Mariah Carey has a reputation for being elusive, stand-offish. But her new memoir, The Meaning of Mariah, goes a long way toward proving otherwise.
Charting her personal life and career, from a violence-studded upbringing to the stories behind her biggest hits, the revealing self-portrait has been labelled "dishy, funny, moody, chatty" by Rolling Stone.
But there are some telling omissions: the names Jennifer Lopez and James Packer, for instance.
Here are the biggest takeaways from Mariah Carey's memoir.
1. Her childhood was a fractured one.
In the book, Carey has painted a picture of her upbringing that's clouded with fistfights, arguments and cruelty, mostly at the hands of her older siblings.
"By the time I was a toddler, I had developed the instincts to sense when violence was coming," she wrote. "As though I was smelling rain, I could tell when adult screaming had reached a certain pitch and velocity that meant I should take cover."
Carey recounted her brother slamming her mother into a wall, and her sister pouring hot tea down her back.
She also claimed, "When I was 12 years old, my sister drugged me with Valium, offered me a pinky nail full of cocaine, inflicted me with third-degree burns and tried to sell me out to a pimp."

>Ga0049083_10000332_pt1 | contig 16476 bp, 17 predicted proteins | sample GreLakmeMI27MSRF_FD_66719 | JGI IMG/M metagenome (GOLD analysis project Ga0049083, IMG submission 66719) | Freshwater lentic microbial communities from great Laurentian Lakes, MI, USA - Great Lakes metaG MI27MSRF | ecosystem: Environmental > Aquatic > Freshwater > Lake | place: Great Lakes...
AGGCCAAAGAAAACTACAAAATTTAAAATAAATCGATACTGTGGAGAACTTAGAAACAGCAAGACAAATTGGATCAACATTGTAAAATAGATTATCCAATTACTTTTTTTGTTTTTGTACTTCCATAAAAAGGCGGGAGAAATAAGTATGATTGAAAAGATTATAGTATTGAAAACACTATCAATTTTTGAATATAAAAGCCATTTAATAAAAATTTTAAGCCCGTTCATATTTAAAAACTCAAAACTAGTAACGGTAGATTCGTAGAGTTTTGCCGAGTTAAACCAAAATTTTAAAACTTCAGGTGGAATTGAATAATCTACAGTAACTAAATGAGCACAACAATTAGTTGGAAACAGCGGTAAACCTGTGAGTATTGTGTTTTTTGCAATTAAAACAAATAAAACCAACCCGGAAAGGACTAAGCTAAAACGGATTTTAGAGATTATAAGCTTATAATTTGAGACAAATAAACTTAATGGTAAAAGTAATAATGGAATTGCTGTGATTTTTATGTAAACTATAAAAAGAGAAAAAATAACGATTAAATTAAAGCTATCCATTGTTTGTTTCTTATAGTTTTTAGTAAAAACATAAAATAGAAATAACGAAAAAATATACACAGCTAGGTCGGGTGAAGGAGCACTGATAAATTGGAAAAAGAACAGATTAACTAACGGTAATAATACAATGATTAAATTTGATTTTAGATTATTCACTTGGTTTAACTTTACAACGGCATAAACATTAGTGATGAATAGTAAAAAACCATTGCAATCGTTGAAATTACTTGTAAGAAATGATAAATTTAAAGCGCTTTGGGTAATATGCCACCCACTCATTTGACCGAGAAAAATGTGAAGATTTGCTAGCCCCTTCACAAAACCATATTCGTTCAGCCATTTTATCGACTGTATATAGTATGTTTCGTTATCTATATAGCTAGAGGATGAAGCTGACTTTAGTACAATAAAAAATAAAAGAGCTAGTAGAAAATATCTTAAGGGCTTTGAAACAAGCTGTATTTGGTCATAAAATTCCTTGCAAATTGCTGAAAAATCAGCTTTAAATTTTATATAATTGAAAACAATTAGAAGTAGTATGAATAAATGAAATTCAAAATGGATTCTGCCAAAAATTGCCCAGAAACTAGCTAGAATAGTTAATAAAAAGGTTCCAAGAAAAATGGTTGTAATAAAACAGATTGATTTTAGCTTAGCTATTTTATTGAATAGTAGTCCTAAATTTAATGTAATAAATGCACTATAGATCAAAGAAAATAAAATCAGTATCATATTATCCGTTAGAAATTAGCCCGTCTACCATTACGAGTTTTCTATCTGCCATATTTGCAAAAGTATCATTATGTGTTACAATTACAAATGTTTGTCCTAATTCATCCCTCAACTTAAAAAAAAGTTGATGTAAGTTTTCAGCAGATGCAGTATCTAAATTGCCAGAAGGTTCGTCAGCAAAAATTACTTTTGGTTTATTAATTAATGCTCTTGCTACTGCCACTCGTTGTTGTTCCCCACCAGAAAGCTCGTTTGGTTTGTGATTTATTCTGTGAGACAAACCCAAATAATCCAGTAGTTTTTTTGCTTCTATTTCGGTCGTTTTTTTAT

2. What inspired 'All I Want for Christmas'.
Carey's biggest-selling song (more than 16 million copies worldwide), 'All I Want for Christmas', came at an unhappy time in her life, near her nightmarish first marriage to then Sony Music CEO, Tommy Mottola.
The song was an escape into some positive memories of her childhood, namely Christmases spent with her "guncles" Burt and Myron, whom she credits with fostering "the showgirl in me".
"It was from my little girl’s spirit and those early fantasies of family, and friendship, that I wrote 'All I Want for Christmas Is You.'"
3. Her first husband is the source of her tension with Jennifer Lopez.
In the early 2000s, Mariah Carey infamously responded to a question about fellow pop icon Jennifer Lopez with a cold-shouldered: "I don't know her." Ever since, speculation about an ongoing feud between the women has been a tabloid staple.
Now, without even using Lopez's name, Carey has provided the origin story.
It's in a portion of the book that captures memories of her marriage to Mottola, a man 21 years her senior whom Carey claims effectively kept her a prisoner in their home. She alleges he was controlling to the point that he spied on her through dozens of security cameras and staffed the fence line with armed guards.